Certain interest rate benchmarks are, or may in the future become, subject to ongoing international, national and other regulatory guidance, reform and proposals for reform.
Interest rate benchmarks that are currently the subject of proposals for reform include U.S. dollar LIBOR, British pound sterling LIBOR, Swiss Franc LIBOR, Japanese Yen TIBOR, Japanese Yen LIBOR, EUR LIBOR, EURIBOR, Euro Yen TIBOR, Canadian Dollar CDOR, Hong Kong Dollar HIBOR and Australian Dollar BBSW (“IBORS”). Regulators have signalled the need to use alternative benchmark reference rates and the U.K. Financial Conduct Authority has emphasized the need to transition away from LIBOR before the end of 2021. As a result, existing benchmark rates may not comply with applicable laws and regulations (such as the European Benchmark Regulation), may be permanently discontinued or the basis on which they are calculated may change.
It is not yet certain how or to what extent any alternative benchmark rates will be developed or applied to financial products. Parties entering into transactions that use IBORS as benchmarks are exposed to the risk that the reforms and/or transition processes may:
i. result in the discontinuation of one or more IBORs;
ii. result in one or more IBORs performing differently than in the past;
iii. require a need to determine or agree a successor or alternative reference rate;
iv. require adjustments to the identified fallback alternative reference rate, which may include incorporation of a term structure methodology, the addition of a credit spread component, and any other applicable modifications ;
v. require legacy financial products, trading agreement(s), contracts and confirmations to be updated;
vi. result in a mismatch between the rate referenced in one instrument such as a bond or loan and that referenced in another instrument such as a derivative, including where the derivative is intended to operate as a hedge; and/or
vii. have other adverse effects or unforeseen consequences.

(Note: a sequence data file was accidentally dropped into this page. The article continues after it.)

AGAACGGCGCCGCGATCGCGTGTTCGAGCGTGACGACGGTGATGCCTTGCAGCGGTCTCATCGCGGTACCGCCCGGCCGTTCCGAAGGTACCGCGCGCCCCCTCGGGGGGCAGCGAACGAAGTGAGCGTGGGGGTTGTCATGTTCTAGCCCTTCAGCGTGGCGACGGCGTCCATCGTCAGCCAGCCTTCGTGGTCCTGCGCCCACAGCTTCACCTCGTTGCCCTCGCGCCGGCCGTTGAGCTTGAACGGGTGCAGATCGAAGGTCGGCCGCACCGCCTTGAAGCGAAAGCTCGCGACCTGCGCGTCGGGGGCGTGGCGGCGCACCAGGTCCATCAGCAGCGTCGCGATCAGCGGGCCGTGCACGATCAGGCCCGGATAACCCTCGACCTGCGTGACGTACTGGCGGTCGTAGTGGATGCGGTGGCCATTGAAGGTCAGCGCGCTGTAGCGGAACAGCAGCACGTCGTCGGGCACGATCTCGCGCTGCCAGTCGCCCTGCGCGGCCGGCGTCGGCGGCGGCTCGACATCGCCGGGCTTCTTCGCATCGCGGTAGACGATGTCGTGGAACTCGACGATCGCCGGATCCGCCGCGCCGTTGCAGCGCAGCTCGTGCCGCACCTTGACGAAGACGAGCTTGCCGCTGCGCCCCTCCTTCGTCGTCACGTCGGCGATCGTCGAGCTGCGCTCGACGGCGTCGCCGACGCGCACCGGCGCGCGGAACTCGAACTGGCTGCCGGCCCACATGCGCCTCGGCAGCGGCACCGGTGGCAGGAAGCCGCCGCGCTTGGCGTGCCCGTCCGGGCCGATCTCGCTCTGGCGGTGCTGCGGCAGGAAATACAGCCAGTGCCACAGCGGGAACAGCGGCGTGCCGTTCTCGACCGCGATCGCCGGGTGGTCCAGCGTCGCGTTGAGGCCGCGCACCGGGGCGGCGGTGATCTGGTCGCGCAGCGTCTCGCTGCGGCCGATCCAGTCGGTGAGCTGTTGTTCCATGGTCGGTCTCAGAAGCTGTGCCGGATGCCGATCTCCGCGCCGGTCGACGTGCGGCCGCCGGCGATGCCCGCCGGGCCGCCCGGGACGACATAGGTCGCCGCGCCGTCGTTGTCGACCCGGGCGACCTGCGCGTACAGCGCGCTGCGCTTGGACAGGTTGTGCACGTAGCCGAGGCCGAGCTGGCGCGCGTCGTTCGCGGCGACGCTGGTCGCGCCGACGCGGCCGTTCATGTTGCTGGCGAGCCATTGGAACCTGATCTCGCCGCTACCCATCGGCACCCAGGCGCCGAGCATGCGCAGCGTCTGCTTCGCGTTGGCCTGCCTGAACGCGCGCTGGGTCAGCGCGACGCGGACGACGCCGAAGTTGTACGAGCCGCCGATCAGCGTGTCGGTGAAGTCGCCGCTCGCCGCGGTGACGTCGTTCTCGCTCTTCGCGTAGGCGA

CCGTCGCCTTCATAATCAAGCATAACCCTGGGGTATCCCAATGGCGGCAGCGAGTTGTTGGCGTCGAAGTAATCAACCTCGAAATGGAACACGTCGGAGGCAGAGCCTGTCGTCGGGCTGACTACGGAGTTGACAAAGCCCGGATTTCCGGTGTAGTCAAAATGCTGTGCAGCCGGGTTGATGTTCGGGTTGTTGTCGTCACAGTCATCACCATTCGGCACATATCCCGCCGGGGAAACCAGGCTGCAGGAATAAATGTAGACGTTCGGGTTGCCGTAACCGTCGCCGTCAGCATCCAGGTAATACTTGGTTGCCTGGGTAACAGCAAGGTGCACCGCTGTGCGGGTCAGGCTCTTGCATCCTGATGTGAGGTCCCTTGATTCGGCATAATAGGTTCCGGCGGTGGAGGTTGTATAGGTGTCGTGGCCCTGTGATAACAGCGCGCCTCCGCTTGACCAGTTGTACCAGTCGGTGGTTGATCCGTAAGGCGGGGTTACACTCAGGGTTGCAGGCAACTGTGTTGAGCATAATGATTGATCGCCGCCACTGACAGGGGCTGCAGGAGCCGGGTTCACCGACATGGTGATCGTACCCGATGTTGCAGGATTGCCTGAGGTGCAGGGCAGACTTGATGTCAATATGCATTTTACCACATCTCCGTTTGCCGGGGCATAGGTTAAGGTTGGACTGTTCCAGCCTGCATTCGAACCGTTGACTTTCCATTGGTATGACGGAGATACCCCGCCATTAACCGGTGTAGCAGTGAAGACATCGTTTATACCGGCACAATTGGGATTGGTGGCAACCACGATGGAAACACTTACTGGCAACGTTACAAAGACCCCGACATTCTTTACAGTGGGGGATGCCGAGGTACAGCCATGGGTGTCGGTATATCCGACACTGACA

Even with spreads or other adjustments, alternative reference rates may be only an estimate or be an approximation of the relevant IBOR, may not be subject to continued verification against the relevant IBOR if it is suspended, discontinued or unavailable, and may not result in a rate that is the economic equivalent of the specific IBORs used in a transaction.
Any of the reforms and related transition actions, and/or any delay or uncertainty regarding them, or any failure of an alternative reference rate to be developed or gain market acceptance, could adversely affect IBOR-based obligations and investments and their economics, including the price, value or liquidity of IBOR-based obligations and investments, their usefulness for the intended purpose, the timing or amount of payments or deliveries and, if applicable, the likelihood that an investor will be able to exercise any option rights tied to IBOR levels .
Please note that, while the matters discussed in this Disclosure are focused on IBORS, they may be of equal relevance or applicability to reform efforts that may be undertaken in the future with respect to other interest rate benchmarks.
You should consult your own independent professional advisers and/or conduct your own independent investigation and analysis on the potential risks imposed by the reforms and the potential impact on your transactions.
Please note that this Disclosure must not be construed as legal, financial, tax, accounting or other advice. This Disclosure is not, and is not intended to be, a “research report”, “investment research” or “independent research” as may be defined in applicable laws and regulations worldwide.